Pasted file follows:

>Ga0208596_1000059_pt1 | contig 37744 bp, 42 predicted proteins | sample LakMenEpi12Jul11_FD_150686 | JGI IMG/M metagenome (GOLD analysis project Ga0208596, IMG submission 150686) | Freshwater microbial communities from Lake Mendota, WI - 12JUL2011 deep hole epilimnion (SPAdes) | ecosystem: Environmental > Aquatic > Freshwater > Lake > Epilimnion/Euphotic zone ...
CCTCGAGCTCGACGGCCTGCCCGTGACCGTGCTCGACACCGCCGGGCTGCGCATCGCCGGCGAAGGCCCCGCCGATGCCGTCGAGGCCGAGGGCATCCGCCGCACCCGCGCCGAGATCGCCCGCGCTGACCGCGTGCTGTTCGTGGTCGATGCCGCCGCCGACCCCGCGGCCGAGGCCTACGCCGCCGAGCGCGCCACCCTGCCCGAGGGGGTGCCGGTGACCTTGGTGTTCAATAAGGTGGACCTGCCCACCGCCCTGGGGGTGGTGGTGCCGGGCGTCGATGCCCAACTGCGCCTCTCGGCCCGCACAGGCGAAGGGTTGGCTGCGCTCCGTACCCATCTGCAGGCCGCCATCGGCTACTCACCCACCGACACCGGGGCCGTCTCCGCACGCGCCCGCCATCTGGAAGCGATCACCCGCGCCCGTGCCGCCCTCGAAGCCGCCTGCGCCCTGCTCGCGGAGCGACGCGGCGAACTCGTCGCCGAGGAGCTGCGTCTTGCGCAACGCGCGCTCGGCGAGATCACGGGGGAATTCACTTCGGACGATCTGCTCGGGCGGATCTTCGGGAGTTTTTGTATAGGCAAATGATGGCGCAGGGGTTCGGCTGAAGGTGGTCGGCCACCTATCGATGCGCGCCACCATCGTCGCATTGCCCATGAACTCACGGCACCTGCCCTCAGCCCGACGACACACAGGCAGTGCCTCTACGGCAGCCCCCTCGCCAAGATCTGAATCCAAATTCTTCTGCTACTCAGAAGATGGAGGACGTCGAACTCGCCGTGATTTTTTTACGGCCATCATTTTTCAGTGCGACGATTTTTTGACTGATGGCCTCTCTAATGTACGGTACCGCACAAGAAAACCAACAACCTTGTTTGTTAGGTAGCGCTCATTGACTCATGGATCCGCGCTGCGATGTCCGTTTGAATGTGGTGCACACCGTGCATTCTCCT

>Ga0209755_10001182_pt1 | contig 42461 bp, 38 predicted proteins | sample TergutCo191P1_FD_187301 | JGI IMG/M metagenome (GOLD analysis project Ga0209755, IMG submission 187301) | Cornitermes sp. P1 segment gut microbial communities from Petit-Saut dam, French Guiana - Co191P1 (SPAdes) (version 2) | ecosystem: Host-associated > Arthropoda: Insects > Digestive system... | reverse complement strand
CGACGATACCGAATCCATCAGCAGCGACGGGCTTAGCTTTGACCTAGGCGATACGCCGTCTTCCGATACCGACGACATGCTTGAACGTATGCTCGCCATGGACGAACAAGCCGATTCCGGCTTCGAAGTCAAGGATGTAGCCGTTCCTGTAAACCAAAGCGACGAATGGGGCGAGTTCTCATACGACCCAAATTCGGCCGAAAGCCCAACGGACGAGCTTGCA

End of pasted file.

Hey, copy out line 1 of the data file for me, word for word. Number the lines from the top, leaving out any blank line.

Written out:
>Ga0208596_1000059_pt1 | contig 37744 bp, 42 predicted proteins | sample LakMenEpi12Jul11_FD_150686 | JGI IMG/M metagenome (GOLD analysis project Ga0208596, IMG submission 150686) | Freshwater microbial communities from Lake Mendota, WI - 12JUL2011 deep hole epilimnion (SPAdes) | ecosystem: Environmental > Aquatic > Freshwater > Lake > Epilimnion/Euphotic zone ...